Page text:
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Thomas M. Tully, Trustee of the Thomas M. Tully v. Daniel E. Mclean

April 26, 2011


Appeal from the Circuit Court Cook County No. 06 CH 5431 HonorableStuart E. Palmer,Judge Presiding.

The opinion of the court was delivered by: Justice Karnezis

JUSTICE KARNEZIS delivered the judgment of the court, with opinion. Presiding Justice Cunningham and Justice Harris concurred in the judgment and opinion.


Plaintiffs Thomas M. Tully, as trustee of the Thomas M. Tully Trust, and F.P.A., LLC (FPA), individually and derivatively on behalf of Old Town Development Associates, LLC (OTD), filed an action against defendants Daniel E. McLean, Piper's lley Management, Inc. (PAM), Lincoln Park Development Associates, LP (LPDA), MCL Companies of Chicago, Inc. (MCL), MCL Management Corp. (MCL Management) (collectively defendants) and nominally against OTD. They asserted defendants committed fraud and breach of their fiduciary duties to plaintiffs in their management of OTD. The court agreed and ordered defendants to pay compensatory and punitive damages. Defendants argue (1) the judgment against LPDA must be vacated because there was no evidence of wrongdoing by LPDA; (2) the judgment ordering MCL Construction Corp., a nonparty, to disgorge fees must be vacated for lack of jurisdiction; (3) OTD must be dissolved as a matter of law; (4) the punitive damage award must be vacated for failure to comport with Illinois common law and constitutional due process or, alternatively, reduced because it was excessive and improperly calculated; and (5) the compensatory damage award must be reduced because the court erred in ordering disgorgement of management and construction fees and in awarding 13% equitable interest damages. We affirm in part and reverse in part.


McLean, a real estate developer, founded OTD in 1996 to purchase and develop Piper's Alley, a retail and entertainment complex in Chicago's Old Town neighborhood. OTD's operations were governed by an operating agreement. Pursuant to the agreement, OTD was a manager-managed limited liability company and the manager had to be a member of OTD. The manager-member of OTD had exclusive responsibility for conducting OTD's business and the other members were to take no part in the management, conduct or control of the company.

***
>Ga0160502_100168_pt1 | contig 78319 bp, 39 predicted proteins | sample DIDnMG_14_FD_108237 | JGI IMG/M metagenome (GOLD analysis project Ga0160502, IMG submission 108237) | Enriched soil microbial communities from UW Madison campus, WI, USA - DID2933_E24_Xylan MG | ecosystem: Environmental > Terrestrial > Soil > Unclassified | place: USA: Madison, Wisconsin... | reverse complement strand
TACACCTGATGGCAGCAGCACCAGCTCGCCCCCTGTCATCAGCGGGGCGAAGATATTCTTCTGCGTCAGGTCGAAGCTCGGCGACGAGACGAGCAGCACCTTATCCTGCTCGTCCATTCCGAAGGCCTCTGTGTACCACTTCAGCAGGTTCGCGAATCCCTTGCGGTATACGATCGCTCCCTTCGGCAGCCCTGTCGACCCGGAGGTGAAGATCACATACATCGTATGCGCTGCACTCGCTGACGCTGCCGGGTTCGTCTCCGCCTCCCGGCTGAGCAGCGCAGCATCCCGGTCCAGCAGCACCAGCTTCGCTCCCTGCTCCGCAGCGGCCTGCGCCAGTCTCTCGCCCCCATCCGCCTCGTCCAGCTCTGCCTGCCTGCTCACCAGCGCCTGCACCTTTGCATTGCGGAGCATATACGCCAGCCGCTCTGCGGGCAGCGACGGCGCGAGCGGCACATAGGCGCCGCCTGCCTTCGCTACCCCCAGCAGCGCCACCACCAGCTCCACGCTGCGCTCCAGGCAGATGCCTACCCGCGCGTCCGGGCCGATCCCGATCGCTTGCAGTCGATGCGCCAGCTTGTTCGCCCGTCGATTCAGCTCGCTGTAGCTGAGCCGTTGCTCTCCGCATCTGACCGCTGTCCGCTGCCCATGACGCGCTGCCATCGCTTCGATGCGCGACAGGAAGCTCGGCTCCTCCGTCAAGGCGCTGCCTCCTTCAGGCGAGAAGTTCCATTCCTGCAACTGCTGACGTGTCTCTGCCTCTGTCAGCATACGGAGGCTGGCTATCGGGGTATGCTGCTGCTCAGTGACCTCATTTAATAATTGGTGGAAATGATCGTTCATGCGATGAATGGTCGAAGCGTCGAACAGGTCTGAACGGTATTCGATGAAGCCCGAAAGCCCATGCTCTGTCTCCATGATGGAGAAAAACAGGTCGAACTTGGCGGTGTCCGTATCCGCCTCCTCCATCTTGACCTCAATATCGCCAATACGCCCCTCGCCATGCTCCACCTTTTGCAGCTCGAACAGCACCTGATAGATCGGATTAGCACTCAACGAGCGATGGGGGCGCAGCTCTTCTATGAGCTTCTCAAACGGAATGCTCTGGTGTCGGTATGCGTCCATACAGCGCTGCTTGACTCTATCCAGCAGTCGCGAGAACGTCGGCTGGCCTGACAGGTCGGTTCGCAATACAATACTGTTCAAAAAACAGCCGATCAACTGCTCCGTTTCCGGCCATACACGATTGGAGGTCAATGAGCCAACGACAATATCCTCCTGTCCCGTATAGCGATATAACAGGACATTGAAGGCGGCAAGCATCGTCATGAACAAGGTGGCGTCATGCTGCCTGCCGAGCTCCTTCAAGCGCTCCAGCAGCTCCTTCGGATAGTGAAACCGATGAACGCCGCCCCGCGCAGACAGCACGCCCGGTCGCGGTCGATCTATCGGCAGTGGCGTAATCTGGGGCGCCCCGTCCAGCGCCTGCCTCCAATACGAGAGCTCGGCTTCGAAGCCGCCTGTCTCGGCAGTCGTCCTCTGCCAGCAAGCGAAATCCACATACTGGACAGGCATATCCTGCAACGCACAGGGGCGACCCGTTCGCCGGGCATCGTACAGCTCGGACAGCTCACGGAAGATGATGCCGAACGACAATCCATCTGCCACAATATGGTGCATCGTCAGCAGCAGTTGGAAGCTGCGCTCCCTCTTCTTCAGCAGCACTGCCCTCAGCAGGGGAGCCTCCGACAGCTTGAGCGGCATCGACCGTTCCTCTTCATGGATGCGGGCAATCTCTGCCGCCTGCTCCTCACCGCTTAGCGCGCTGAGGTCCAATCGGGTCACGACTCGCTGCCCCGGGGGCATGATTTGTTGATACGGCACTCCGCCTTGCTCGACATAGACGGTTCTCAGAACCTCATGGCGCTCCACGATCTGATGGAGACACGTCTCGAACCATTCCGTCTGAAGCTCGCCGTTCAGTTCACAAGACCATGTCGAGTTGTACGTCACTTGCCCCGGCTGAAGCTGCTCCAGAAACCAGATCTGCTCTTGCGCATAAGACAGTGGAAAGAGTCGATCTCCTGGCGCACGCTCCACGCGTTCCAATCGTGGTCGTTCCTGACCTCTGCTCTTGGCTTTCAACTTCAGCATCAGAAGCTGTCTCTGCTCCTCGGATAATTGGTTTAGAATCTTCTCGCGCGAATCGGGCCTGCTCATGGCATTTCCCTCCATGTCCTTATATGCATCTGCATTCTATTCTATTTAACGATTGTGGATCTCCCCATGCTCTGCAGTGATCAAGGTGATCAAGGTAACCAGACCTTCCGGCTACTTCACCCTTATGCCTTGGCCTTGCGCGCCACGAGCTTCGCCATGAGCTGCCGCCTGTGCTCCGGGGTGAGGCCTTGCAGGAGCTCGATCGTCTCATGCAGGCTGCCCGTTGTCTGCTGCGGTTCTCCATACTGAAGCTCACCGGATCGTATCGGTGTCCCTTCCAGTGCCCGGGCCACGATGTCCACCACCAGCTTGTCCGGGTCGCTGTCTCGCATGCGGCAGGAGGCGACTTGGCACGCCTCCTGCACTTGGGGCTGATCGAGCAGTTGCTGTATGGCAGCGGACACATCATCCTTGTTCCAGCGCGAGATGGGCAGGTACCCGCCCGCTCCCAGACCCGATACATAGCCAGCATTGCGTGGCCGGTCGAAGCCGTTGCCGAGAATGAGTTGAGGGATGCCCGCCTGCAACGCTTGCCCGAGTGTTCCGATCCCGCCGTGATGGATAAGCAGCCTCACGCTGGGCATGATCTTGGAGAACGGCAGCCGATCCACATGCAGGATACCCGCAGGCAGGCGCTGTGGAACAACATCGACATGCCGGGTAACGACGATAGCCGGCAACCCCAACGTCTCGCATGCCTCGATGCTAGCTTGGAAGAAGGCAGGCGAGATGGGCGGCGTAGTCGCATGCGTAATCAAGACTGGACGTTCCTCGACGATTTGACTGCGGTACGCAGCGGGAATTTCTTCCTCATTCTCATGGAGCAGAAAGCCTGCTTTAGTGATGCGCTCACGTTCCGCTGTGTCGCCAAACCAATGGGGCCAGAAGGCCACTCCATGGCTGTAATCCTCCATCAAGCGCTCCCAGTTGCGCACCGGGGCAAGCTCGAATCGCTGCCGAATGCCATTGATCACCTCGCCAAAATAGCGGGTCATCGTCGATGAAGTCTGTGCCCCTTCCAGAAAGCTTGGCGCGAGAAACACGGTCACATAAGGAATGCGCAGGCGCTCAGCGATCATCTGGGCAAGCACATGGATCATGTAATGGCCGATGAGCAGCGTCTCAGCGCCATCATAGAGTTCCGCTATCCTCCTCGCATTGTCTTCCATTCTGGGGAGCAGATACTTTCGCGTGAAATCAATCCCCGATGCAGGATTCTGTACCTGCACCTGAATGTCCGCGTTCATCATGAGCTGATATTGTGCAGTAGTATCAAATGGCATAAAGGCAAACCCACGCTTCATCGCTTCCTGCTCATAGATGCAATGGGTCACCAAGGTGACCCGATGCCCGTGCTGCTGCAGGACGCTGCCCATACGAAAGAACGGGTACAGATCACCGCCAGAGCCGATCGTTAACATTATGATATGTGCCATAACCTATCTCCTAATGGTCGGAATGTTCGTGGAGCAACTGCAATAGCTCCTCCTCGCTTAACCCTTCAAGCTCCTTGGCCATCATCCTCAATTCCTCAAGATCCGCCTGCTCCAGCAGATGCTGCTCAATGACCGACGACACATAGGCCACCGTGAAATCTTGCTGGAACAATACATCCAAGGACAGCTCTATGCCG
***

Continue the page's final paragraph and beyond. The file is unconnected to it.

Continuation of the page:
In 1997, OTD bought Piper's Alley and spent considerable amounts renovating it. At that time, OTD's members/owners were: MCL, McLean, LPDA and private investors. MCL, a company owned and managed by McLean, was the original manager-member of OTD. MCL was replaced as manager and 1% member of OTD in November 2004 by PAM, another company owned and managed by McLean. LPDA was a company established by McLean to hold trusts he established for his children. The children's trusts owned 99% of LPDA. McLean owned the other 1% and managed LPDA. MCL Management, also a McLean-owned and managed company, was the property manager for Piper's Alley, serving as such until December 2005.

In 1999, FPA invested in OTD and became a 50% owner/member of OTD. Members of FPA were the Thomas M. Tully Trust (Tully Trust) and five individual trusts, one for each of Tully's children. Tully is the trustee of the Tully Trust, which is the manager-member of FPA. Tully, therefore, manages FPA.

In Tully's role as manager of FPA, he received monthly financial statements regarding OTD's operations. In 2002, he noticed an intercompany transfer from OTD to one of McLean's many other business entities unrelated to OTD. His accountant discovered numerous transfers back and forth between OTD and unrelated McLean-controlled enterprises. When questioned, McLean told Tully it was his regular practice to move funds back and forth between his assorted businesses as needed for funding and cash flow. He told Tully the transfers were recorded on the books and periodically returned or paid back but that no interest was paid on the intercompany transfers. McLean agreed to Tully's request that he cease this practice as to OTD. He agreed that Tully would be a signatory on any OTD money transfer in excess of $5,000. McLean repaid all outstanding transfers and stopped making intercompany transfers from OTD.

In 2005, Tully learned that McLean had resumed transferring money in and out of OTD within six months of his 2002 promise to stop doing so. Instead of noting the transfers on OTD's books as he had done previously, McLean now hid the transfers in fictional accounts. McLean told Tully in January 2006 that he had been making transfers between OTD and non-OTD related accounts as "cash was needed here or elsewhere." Tully demanded PAM step down as manager-member of OTD and that McLean and his entities have no further involvement in running OTD. McLean refused, asserting he would never be a participant in a venture in which he was not the manager.